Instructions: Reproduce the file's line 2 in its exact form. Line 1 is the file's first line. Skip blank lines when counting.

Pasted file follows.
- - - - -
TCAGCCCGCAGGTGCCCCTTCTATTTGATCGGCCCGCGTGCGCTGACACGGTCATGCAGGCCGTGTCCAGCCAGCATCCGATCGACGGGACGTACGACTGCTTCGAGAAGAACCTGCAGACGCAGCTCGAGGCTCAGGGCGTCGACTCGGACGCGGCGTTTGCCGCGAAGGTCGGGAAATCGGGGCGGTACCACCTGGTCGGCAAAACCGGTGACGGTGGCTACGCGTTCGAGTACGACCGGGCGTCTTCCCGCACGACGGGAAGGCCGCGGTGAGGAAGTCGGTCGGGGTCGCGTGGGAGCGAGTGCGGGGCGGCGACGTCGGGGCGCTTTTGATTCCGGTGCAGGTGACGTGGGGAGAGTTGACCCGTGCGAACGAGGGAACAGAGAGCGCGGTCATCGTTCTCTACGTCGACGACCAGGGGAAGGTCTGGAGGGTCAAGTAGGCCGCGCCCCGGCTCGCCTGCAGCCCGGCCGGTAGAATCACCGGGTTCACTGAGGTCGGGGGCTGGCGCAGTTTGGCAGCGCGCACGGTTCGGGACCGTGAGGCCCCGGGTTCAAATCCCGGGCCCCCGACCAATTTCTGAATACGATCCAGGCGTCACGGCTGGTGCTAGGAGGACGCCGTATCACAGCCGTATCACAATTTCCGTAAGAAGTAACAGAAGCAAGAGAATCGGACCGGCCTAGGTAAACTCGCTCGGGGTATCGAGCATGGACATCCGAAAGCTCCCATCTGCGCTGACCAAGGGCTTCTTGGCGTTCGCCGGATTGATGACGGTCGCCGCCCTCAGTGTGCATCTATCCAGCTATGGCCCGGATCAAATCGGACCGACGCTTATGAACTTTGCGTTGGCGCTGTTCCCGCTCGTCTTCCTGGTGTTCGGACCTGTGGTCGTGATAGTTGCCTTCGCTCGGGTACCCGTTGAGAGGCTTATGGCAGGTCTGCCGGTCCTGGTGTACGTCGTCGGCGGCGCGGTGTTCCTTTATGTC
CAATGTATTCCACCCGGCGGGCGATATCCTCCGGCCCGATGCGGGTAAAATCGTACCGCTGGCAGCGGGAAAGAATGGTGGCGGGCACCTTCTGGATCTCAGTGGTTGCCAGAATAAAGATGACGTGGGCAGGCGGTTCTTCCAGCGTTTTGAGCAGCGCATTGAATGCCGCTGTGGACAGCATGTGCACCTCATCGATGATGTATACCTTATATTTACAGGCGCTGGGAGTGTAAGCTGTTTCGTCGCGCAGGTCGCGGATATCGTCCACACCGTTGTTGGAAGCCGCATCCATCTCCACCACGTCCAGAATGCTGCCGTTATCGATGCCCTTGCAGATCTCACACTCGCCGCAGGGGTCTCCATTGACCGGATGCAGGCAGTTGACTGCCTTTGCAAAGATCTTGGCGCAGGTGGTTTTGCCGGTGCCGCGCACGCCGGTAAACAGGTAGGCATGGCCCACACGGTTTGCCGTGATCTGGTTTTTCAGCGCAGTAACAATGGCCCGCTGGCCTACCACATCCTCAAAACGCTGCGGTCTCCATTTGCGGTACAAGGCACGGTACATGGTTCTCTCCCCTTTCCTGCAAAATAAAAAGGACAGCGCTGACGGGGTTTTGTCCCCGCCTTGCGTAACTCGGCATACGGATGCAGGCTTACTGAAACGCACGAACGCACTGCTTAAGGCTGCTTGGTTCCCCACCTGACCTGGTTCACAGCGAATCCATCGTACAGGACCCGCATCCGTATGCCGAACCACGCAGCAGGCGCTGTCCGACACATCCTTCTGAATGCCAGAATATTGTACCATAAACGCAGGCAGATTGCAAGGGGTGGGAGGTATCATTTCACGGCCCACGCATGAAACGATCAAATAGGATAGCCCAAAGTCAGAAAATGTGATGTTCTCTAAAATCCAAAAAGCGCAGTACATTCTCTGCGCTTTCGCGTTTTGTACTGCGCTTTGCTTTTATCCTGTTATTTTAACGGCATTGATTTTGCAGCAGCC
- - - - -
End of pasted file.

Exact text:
CAATGTATTCCACCCGGCGGGCGATATCCTCCGGCCCGATGCGGGTAAAATCGTACCGCTGGCAGCGGGAAAGAATGGTGGCGGGCACCTTCTGGATCTCAGTGGTTGCCAGAATAAAGATGACGTGGGCAGGCGGTTCTTCCAGCGTTTTGAGCAGCGCATTGAATGCCGCTGTGGACAGCATGTGCACCTCATCGATGATGTATACCTTATATTTACAGGCGCTGGGAGTGTAAGCTGTTTCGTCGCGCAGGTCGCGGATATCGTCCACACCGTTGTTGGAAGCCGCATCCATCTCCACCACGTCCAGAATGCTGCCGTTATCGATGCCCTTGCAGATCTCACACTCGCCGCAGGGGTCTCCATTGACCGGATGCAGGCAGTTGACTGCCTTTGCAAAGATCTTGGCGCAGGTGGTTTTGCCGGTGCCGCGCACGCCGGTAAACAGGTAGGCATGGCCCACACGGTTTGCCGTGATCTGGTTTTTCAGCGCAGTAACAATGGCCCGCTGGCCTACCACATCCTCAAAACGCTGCGGTCTCCATTTGCGGTACAAGGCACGGTACATGGTTCTCTCCCCTTTCCTGCAAAATAAAAAGGACAGCGCTGACGGGGTTTTGTCCCCGCCTTGCGTAACTCGGCATACGGATGCAGGCTTACTGAAACGCACGAACGCACTGCTTAAGGCTGCTTGGTTCCCCACCTGACCTGGTTCACAGCGAATCCATCGTACAGGACCCGCATCCGTATGCCGAACCACGCAGCAGGCGCTGTCCGACACATCCTTCTGAATGCCAGAATATTGTACCATAAACGCAGGCAGATTGCAAGGGGTGGGAGGTATCATTTCACGGCCCACGCATGAAACGATCAAATAGGATAGCCCAAAGTCAGAAAATGTGATGTTCTCTAAAATCCAAAAAGCGCAGTACATTCTCTGCGCTTTCGCGTTTTGTACTGCGCTTTGCTTTTATCCTGTTATTTTAACGGCATTGATTTTGCAGCAGCC